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Anti-war rallies in Washington, New York

WASHINGTON (CNN) -- A demonstration originally meant to protest the policies of global financial organizations became an anti-war protest in Washington on Saturday as hundreds of marchers called on the United States to reject a violent response to the September 11 terrorist attacks.

Chanting "no war, no war," protesters marched with banners calling for the United States to "Destroy imperialism, not Afghanistan."

The World Bank and International Monetary Fund canceled their annual meeting -- scheduled for this weekend in Washington -- after the terrorist attacks on the Pentagon and New York's World Trade Center. The IMF/World Bank meetings have drawn violent protests in recent years.

A counter-demonstration also took place Saturday in Washington, but the two groups did not cross paths.

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Police said the demonstrators were mostly peaceful, but at one point officers used pepper spray to gain control of the crowd. Some arrests were made, but details were not immediately available.

Some protesters agreed that targeting those responsible for the terrorist attacks was the way to go, but not at the expense of the Afghan people.

"When someone in the United States commits an atrocious crime as in an act of murder, we don't go after their families or their community or their neighborhood," one demonstrator said. "We go in and we arrest the individuals involved, and I think that's what needs to be done here."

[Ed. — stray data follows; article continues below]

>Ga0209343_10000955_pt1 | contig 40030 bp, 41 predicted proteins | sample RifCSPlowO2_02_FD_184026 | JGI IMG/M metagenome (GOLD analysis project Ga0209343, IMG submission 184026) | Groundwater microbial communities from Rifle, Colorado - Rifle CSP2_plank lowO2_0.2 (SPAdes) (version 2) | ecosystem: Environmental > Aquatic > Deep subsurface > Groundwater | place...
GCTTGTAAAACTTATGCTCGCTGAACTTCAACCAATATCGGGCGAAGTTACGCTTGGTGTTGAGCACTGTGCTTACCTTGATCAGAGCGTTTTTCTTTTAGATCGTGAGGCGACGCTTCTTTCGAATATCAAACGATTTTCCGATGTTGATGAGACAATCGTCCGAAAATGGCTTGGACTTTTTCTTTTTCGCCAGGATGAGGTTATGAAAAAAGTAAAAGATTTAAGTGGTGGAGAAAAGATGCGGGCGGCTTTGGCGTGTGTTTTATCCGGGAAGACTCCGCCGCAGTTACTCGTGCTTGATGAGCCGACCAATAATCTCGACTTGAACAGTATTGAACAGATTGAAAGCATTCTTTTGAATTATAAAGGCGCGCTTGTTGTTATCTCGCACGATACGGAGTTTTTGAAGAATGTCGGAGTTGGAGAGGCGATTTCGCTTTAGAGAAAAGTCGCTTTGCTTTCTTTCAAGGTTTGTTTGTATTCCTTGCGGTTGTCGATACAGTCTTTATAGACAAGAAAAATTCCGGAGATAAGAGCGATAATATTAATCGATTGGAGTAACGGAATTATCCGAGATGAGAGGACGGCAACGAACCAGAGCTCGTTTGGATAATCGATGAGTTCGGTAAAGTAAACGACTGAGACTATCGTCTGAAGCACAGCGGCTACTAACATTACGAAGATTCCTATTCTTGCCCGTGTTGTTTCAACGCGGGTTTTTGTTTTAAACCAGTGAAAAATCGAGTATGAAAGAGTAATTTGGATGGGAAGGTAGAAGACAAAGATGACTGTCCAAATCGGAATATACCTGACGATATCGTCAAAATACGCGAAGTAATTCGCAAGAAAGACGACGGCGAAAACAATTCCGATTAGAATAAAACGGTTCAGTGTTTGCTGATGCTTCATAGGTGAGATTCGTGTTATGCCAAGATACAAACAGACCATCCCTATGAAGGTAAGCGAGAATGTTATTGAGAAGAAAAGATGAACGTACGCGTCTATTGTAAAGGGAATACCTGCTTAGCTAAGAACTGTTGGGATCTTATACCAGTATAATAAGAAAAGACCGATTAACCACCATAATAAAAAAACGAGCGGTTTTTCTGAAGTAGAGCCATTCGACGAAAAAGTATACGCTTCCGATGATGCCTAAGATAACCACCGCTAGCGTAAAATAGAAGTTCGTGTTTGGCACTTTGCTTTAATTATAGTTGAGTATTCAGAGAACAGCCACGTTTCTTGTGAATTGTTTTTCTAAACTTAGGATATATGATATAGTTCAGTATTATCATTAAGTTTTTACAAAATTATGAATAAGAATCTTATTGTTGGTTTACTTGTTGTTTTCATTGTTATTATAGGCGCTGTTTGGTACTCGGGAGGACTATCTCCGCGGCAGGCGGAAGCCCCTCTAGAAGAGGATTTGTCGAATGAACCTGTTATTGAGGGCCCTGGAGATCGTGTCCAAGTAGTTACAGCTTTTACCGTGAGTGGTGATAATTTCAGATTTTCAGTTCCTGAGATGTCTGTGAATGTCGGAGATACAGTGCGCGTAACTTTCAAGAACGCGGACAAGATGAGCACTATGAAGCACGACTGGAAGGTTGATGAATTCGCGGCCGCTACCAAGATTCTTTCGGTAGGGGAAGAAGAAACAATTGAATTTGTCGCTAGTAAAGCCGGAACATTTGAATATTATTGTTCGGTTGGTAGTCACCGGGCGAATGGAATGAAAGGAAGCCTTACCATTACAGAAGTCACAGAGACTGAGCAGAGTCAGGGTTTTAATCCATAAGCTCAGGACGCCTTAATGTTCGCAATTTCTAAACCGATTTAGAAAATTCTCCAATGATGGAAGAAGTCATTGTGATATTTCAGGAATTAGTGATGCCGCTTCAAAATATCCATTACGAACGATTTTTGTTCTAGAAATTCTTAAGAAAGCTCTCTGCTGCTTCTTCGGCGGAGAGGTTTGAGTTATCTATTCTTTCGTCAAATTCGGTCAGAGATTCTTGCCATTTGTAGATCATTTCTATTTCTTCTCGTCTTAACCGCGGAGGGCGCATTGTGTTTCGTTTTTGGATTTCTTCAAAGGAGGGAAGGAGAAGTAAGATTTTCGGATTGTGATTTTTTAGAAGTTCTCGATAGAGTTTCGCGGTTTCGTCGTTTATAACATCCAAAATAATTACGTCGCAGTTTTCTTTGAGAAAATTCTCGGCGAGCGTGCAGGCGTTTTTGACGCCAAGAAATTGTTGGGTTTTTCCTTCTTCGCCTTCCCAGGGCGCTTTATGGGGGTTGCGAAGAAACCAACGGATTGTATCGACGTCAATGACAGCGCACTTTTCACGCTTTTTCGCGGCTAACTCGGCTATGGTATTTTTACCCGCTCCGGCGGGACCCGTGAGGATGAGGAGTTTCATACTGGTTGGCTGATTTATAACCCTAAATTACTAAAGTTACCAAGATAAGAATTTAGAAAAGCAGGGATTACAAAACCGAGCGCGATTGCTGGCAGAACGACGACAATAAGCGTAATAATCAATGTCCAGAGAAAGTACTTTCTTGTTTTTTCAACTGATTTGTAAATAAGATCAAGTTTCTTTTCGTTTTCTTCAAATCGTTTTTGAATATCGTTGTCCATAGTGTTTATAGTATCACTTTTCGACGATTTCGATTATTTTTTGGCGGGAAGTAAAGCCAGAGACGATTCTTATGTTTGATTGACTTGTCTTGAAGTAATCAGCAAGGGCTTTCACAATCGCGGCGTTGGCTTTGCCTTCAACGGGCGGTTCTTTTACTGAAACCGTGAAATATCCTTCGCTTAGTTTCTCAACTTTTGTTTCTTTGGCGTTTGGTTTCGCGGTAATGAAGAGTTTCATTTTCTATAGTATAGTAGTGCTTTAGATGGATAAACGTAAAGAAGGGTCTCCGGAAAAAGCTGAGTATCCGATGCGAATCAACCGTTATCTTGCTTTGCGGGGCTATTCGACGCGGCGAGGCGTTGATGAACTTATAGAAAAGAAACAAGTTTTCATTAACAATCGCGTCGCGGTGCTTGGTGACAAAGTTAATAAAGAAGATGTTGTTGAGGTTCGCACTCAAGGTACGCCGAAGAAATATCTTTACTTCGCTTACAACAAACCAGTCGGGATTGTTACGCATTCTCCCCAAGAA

Anti-war rallies were held in other cities as well, including Chicago and New York, where 300 people held a peace march through midtown Manhattan. Since they had not sought a permit, no speeches were made and police kept the marchers on sidewalks.

"War is not the answer, Islam is not the problem," they chanted as they walked. Most of the participants appeared in their 20s. Along the way, they elicited both positive and negative responses from observers.

Former President Bill Clinton, in Washington to announce a new scholarship fund for survivors of the attacks in New York and Washington, said that the United States "has acted like anything but a warmonger in this."

"They can say what they want to say and do whatever they want to do because this is America," Clinton said, referring to the protesters. "And the people who did this to America would not permit them the same right. If they lived in Afghanistan, or if the future of the world of the Middle East was what Mr. bin Laden wants it to be, they would not be able to speak their mind."


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